Covid19 existed even as the promises were being made. Hence, no one should blame their failure to deliver on the Covid19 crisis.

The question then is: what has gone wrong?

I can list several things.

Presidential indecisiveness exhaustively discussed, written about and opined on by many; corruption happening as before if not with more impunity; incompetence and a business as usual approach at the highest level of the Civil Service as a result of hiring a tried, tired and failed maestro to man an office that needs an energetic innovator /change driver; presidential vanity and addiction to showmanship under the misconception that a president can govern Malawi in a hands-off manner and the well-documented mistrust and rivalry in the Alliance.

Among other things, intra-alliance mistrust and rivalry create an environment where alliance partners are setting each other up to fail. I have observed a worrisome adoption of Napoleon’s strategy of not interrupting your enemy when they are making a mistake.

Case authority? Some characters appointed as ambassadors lack the moral discipline to hold such high posts. Hence, while we are still smarting from the disgrace of Malawian diplomats in South Africa operating illegal shebeens, we could in future be disgraced again when an official residence is turned into a bordello.

What can we, therefore, say on this first anniversary of the historic 23 June 2020 FPE?

My first take is that perhaps because of the hunger for power and the pressure to out-promise Peter Mutharika, the Tonse Alliance as a group and President Chakwera as a person failed to appreciate the wisdom of under-promising but over-delivering.

However, this would not be an issue if Chakwera’s leadership and government were demonstrably taking Malawi from a business as usual to a business unusual mode.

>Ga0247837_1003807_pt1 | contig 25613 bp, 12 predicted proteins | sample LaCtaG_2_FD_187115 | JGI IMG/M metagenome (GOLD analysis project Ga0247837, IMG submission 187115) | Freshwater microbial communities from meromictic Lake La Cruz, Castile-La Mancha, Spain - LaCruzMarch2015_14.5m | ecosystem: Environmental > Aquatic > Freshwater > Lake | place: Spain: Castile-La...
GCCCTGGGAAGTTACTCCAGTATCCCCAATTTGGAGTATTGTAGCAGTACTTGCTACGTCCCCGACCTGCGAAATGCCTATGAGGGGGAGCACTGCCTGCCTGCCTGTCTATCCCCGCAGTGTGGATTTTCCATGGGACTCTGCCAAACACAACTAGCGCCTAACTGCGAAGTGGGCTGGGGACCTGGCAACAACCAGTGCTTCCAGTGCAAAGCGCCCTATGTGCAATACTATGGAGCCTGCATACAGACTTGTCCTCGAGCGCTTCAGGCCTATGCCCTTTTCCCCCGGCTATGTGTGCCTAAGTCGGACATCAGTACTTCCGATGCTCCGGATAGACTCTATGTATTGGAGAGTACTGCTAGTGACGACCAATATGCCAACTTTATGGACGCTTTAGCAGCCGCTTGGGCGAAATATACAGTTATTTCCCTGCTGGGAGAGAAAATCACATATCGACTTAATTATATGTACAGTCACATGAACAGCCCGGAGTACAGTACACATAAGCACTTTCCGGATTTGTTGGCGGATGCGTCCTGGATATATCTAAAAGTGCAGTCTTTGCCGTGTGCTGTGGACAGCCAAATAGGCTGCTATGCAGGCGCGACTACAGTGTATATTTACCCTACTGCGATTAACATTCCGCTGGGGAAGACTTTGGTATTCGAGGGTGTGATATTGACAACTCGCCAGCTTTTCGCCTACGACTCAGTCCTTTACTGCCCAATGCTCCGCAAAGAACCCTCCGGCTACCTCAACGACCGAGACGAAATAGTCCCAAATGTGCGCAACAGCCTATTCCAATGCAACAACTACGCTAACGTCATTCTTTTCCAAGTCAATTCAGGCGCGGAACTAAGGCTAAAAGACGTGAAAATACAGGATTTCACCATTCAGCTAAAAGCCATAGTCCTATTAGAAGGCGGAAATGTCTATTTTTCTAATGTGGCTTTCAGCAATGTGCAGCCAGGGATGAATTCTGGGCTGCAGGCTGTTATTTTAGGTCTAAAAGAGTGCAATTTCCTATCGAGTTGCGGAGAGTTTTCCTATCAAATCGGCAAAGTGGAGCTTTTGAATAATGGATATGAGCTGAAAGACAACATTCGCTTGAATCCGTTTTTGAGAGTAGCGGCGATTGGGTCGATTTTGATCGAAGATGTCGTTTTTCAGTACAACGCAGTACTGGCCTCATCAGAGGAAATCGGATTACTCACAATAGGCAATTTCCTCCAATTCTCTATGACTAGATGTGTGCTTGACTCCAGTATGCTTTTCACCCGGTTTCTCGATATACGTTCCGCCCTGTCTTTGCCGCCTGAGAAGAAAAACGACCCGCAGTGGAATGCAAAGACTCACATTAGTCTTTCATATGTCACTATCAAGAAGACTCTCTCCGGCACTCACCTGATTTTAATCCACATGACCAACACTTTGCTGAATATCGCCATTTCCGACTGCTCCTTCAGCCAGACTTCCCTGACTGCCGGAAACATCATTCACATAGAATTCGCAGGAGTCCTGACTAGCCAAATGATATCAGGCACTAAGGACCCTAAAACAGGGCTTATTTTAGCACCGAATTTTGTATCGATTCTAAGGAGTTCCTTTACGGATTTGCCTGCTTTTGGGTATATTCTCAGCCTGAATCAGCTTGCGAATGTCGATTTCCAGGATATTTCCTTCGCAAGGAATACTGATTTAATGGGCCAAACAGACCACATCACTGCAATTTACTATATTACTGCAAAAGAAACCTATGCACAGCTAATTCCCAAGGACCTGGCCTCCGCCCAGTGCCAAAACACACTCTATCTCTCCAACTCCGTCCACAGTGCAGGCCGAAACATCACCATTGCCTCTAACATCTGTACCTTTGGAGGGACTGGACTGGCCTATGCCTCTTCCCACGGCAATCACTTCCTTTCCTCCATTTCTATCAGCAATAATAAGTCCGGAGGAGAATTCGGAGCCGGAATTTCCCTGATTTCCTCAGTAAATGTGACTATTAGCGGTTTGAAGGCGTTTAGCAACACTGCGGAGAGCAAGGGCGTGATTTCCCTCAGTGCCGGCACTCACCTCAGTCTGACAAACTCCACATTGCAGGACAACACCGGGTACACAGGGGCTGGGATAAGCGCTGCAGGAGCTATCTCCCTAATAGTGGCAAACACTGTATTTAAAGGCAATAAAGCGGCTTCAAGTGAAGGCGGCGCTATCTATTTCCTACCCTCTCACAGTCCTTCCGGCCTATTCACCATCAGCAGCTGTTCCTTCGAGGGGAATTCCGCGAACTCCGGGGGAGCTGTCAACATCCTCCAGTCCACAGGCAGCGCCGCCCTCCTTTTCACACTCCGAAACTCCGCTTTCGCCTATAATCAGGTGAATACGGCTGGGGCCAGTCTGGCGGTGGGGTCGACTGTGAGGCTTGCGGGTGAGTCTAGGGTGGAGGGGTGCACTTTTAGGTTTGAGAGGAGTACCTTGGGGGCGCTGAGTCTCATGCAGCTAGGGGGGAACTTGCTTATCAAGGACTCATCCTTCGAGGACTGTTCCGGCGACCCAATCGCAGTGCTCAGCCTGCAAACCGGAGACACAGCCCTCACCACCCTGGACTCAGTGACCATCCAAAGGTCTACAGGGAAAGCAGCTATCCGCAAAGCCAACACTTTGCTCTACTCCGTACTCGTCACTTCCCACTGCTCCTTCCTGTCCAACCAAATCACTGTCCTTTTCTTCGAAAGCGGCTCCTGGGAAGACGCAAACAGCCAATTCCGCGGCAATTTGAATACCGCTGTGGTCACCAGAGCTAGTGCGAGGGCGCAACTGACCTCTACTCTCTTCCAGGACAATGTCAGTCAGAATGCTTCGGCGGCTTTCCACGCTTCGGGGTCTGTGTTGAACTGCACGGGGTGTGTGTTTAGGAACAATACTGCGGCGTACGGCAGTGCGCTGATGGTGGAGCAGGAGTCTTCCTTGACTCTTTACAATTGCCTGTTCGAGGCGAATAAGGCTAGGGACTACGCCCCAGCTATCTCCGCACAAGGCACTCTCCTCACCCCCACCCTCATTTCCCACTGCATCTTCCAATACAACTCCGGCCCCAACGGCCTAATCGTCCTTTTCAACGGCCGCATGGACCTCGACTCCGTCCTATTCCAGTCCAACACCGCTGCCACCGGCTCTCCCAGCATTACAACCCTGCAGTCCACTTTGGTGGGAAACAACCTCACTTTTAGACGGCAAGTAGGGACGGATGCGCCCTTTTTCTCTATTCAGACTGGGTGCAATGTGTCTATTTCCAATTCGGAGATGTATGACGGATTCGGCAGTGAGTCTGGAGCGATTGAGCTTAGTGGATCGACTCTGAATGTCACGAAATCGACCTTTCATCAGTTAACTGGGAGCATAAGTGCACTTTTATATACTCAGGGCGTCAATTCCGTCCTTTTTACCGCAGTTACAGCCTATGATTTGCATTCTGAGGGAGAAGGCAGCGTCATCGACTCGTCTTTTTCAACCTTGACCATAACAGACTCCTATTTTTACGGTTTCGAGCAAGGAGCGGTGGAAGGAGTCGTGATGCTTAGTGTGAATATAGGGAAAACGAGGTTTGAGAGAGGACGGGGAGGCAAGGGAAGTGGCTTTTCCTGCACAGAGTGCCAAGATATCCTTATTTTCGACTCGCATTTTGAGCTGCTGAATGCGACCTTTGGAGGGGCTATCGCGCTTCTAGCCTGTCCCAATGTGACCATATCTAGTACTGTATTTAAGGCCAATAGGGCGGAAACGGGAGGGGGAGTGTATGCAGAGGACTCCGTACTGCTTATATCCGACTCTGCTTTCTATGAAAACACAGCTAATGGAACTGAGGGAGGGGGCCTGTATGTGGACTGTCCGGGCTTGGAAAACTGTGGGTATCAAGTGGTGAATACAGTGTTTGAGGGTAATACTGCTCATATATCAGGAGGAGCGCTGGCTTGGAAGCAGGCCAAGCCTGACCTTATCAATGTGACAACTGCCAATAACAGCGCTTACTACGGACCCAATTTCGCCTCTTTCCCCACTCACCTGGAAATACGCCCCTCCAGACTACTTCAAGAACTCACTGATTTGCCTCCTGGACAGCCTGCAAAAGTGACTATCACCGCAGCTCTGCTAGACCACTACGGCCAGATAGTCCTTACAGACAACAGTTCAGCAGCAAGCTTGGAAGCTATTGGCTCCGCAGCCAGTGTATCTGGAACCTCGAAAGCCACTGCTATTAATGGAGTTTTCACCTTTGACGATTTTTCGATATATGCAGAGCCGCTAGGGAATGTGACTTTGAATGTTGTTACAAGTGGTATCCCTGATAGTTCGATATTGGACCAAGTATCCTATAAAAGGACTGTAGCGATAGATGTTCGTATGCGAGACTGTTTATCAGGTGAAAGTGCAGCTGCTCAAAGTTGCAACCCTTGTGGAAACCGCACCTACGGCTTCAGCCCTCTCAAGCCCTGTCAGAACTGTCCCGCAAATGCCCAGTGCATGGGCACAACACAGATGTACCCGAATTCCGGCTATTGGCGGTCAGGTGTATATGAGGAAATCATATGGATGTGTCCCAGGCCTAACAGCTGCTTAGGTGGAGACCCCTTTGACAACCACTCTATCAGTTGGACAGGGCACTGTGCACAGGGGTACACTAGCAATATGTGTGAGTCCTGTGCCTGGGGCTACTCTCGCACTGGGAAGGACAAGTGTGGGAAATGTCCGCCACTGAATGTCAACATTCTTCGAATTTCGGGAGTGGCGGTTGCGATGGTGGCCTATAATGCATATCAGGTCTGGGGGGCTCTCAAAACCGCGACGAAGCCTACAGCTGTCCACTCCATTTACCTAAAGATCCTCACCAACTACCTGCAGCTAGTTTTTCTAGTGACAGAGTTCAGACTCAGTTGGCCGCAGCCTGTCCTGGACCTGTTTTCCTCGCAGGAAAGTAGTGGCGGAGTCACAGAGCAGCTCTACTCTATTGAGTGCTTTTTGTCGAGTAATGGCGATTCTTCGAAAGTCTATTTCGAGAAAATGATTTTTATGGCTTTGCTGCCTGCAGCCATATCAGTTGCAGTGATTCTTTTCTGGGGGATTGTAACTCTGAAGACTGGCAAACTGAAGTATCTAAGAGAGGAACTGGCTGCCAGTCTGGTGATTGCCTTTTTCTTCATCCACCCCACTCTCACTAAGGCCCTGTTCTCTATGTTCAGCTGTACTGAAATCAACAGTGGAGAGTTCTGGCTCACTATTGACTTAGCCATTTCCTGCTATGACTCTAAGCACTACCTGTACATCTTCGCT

Unfortunately, like his predecessors, Chakwera is wholly entangled in trappings of power. He looks on cloud nine when carrying out mundane non-value-adding ceremonial chores where microphones and cameramen are in abundance.

You know what?

• All his predecessors posed for thousands of photogenic stunts.

• All his predecessors delivered volumes and volumes of prepared speeches.

• All his predecessors enjoyed the intoxicating pomp and honour accorded to presidents during public functions.

These, however, did not translate into positive change in terms of improving the livelihood of ordinary Malawians.

You know why?

It is because the hard work of transforming a country happens in the president’s office where:

• he reads and reviews boring but essential data and reports and quickly makes decisions.

• decisions which are swiftly implemented by a change-minded energetic Secretary to President and Cabinet with deviations and variances followed up, investigated, and fixed and

• lessons learned factored in other sectors and processes.

And as sure as the sun rises in the east and sets in the west, the wheels of transformation irreversibly grind forward, and tangible improvements slowly but surely become visible.

But as things are, the alluring speeches, the powerful Television moments, and the picturesque stunts in gowns or camouflage captured on film have not changed a thing.

To conclude, without radical change(s), the year 23 June 2020 to date will go down in history as Chakwera’s first year in the making of yet another inconsequential presidency in Malawi.

What a waste!

Talking Blues- Weekly serious Analysis of Malawi Events. Weekly Sunday Column by Mapwiya Muulupale: Malawi’s Famous Political provocateur

Mapwiya Muulupale
Mapwiya Muulupale
Talking Blues– Weekly serious Analysis of Malawi Events. Weekly Sunday Column by Mapwiya Muulupale: Malawi’s Famous Political provocateur